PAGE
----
Part 1 The duty to ensure the reliability of induced assumptions: the duty to ensure the reliability of induced assumptions - the justification of they duty, distinguishing the duty from the duty to keep promises and the duty not to lie; sketching a map of the law in relation to induced assumptions. Part 2 The emergent doctrine of equitable estoppel: introduction - methodology, the Spencer Bower and Turner categories of estoppel, the facts of "Waltons" and "Verwayen"; the elements of equitable estoppel - equitable estoppel is a single doctrine of common law and equity, able to be used as either a cause of action or defence, between two parties not necessarily in any kind of pre-existing relationship, to establish an estoppel one part, A, (or his privy?), must show that he has held an assumption, regarding the present of the future, fact or law, and that he has acted or refrained from acting, in reliance upon that assumption, to his detriment, A must also show that the other party, B, (or his privy?, induced the relevant assumption, and that, having regard to a number of specified considerations, it would be unconscionable for B not to remedy the detriment hat A has suffered by relying upon the assumption, when these things are established, the court may award a remedy sufficient to reverse the detriment that A has shown, defences. Part 3 The utility of equitable estoppel: introduction - equitable estoppel and contract, introducing the four problem areas; work undertaken in anticipation of a contract that does not materialise - contract and work undertaken in anticipation of contract, tort and work undertaken in anticipation of contract, restitution and work undertaken in anticipation of contract, equitable estoppel and work undertaken in anticipation of contract; the "battle of forms" - contract and the "battle of forms", tort and the "battle of forms", restitution and the "battle of forms", equitable estoppel and the "battle of forms"; firm offers in the construction industry - contract and the firm offer problem, equitable estoppel and the firm offer problem; variations of contract unsupported by consideration - contract and variations unsupported by consideration, equitable estoppel and variations unsupported by consideration. Part 4 Epilogue.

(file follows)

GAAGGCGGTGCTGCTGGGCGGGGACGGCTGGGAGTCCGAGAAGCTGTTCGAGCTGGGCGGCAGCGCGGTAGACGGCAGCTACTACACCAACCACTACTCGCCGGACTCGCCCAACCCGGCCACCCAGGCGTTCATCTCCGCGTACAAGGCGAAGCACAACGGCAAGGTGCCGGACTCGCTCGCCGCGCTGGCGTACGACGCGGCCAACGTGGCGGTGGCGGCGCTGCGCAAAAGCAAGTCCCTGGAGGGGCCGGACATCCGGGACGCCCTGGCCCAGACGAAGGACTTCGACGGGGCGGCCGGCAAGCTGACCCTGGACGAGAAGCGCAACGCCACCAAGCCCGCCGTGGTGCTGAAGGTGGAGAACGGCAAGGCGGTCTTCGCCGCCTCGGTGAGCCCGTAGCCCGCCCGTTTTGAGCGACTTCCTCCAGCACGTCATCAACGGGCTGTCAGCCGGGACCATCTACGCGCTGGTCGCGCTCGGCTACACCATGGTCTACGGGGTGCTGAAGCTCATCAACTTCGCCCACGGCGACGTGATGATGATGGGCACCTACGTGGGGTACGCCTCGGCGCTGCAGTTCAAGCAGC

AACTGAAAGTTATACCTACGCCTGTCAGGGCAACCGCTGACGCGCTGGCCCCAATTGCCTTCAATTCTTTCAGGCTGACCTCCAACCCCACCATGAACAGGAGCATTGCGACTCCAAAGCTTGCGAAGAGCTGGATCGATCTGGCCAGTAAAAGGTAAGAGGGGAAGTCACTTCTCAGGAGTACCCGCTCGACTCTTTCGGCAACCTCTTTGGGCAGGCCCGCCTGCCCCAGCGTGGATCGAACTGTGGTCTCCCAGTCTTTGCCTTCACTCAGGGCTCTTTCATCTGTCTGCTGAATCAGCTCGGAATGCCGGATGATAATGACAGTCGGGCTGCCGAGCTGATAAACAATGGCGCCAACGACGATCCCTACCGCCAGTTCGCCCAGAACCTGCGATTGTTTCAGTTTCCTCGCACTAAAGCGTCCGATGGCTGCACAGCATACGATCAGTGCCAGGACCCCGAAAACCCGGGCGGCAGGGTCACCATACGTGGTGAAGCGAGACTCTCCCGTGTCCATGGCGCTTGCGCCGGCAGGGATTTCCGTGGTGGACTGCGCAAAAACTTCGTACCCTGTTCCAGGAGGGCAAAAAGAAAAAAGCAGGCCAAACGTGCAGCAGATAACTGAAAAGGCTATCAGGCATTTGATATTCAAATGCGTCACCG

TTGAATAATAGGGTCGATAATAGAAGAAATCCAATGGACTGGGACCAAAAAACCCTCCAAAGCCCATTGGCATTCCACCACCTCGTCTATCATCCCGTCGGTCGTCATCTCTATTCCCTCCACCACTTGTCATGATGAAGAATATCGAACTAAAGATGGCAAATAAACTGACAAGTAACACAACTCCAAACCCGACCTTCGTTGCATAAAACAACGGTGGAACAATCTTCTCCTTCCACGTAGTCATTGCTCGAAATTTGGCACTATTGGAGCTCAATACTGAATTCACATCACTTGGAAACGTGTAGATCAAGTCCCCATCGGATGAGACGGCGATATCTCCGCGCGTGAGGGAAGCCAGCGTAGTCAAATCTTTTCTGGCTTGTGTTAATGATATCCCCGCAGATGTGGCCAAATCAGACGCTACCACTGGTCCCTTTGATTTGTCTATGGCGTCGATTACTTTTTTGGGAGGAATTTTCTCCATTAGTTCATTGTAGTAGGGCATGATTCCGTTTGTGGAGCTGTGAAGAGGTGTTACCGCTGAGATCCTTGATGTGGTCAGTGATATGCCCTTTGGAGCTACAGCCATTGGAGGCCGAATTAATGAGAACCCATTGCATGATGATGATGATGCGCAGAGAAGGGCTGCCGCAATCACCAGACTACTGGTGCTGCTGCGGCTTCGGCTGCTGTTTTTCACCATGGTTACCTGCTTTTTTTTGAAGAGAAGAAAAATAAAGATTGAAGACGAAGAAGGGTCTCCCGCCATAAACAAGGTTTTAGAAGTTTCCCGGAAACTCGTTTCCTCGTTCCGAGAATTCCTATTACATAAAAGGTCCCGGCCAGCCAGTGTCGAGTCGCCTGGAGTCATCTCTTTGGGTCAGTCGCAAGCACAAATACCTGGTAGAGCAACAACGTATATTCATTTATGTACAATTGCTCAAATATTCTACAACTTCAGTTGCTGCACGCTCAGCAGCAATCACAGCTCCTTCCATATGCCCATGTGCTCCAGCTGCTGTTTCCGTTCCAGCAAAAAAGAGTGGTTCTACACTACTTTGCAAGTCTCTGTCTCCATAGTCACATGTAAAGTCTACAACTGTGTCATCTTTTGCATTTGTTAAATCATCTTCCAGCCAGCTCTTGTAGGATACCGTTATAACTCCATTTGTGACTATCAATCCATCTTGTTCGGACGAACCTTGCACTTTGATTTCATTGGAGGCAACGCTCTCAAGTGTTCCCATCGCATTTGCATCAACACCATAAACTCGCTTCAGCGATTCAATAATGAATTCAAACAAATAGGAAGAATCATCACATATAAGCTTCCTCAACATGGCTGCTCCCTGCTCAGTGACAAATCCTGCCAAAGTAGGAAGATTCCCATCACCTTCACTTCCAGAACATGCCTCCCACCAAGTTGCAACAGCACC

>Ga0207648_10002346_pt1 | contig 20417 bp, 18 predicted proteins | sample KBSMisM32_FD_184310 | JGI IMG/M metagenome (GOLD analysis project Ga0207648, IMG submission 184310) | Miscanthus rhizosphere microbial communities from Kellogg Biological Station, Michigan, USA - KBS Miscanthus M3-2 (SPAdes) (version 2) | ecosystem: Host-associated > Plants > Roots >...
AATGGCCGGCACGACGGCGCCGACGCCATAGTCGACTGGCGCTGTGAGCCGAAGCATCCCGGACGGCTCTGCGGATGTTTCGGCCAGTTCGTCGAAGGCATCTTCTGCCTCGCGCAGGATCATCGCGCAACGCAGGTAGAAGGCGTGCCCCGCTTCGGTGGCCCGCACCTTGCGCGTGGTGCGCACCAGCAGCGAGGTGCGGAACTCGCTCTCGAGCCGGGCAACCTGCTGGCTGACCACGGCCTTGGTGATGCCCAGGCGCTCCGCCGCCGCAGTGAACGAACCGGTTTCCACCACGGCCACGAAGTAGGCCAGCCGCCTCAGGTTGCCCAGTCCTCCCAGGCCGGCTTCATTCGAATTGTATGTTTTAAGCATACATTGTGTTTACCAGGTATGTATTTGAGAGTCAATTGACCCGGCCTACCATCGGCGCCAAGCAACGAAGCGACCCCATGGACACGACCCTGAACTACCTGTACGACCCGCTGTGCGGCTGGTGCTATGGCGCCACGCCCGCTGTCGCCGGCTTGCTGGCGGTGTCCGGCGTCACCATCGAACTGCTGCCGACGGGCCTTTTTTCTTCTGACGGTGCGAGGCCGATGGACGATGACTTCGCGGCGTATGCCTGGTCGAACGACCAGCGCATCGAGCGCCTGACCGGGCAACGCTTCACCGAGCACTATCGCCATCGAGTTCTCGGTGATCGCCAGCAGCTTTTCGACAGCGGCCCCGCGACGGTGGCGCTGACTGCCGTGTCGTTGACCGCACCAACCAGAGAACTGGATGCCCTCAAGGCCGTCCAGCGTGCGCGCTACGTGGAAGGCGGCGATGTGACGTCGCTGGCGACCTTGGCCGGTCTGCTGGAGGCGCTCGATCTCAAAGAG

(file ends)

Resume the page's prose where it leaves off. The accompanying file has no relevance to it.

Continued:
Michael Spence is a Fellow and Tutor in Law of St Catherine's College, Oxford.
This well-written book deserves a wide readership. I would recommend it to all those involved in the practice or teaching of the law of obligations and also to legal taxonomists. To the legal practicioner in search of the most appropriate authority to support a particular aspect of equitable estoppel, the rich source of cases in the footnotes (including unreported Australian decisions) is a bonus. D Y K Fung Journal of Contract Law July 2001 One can only admire this book's brevity, clarity, and purpose... This provocative book will no doubt be the subject of much discussion. J.E. Penner The Conveyancer and Property Lawyer September 2002